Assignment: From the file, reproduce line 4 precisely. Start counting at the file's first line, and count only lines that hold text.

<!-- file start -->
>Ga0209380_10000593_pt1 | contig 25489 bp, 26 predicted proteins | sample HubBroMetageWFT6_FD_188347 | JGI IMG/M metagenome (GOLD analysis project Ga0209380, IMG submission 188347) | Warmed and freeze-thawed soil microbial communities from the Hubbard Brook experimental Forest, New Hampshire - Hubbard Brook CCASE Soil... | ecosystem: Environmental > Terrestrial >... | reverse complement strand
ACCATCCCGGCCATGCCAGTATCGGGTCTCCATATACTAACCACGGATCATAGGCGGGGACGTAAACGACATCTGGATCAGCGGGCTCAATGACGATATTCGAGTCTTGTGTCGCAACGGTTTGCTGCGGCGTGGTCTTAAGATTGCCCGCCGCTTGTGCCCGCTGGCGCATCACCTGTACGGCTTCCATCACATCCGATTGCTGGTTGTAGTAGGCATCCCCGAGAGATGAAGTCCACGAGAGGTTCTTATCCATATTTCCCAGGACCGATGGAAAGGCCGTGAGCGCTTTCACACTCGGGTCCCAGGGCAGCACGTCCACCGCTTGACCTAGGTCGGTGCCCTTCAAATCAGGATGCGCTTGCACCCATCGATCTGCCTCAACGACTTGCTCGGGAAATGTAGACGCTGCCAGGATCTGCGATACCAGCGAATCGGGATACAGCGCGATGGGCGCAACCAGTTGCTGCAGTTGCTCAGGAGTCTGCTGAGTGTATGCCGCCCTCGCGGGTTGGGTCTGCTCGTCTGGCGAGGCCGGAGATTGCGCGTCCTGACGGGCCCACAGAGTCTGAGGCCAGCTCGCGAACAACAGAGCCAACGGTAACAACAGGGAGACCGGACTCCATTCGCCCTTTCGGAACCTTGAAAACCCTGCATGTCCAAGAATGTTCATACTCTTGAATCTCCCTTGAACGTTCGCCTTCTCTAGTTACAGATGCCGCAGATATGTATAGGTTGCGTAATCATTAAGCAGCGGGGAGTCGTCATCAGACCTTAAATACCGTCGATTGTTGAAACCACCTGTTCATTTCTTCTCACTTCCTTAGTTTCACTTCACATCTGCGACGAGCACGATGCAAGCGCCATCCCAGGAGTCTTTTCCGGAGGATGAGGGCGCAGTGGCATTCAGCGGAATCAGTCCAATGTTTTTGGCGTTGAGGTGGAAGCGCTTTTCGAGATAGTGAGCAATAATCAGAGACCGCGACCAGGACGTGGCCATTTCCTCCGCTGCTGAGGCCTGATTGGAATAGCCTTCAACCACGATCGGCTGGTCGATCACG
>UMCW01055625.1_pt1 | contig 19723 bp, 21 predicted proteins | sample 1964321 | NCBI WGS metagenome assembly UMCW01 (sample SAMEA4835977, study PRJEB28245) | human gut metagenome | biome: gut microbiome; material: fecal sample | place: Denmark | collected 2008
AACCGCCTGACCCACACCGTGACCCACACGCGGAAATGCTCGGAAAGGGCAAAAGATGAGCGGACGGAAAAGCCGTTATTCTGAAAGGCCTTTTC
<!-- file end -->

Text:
AACCGCCTGACCCACACCGTGACCCACACGCGGAAATGCTCGGAAAGGGCAAAAGATGAGCGGACGGAAAAGCCGTTATTCTGAAAGGCCTTTTC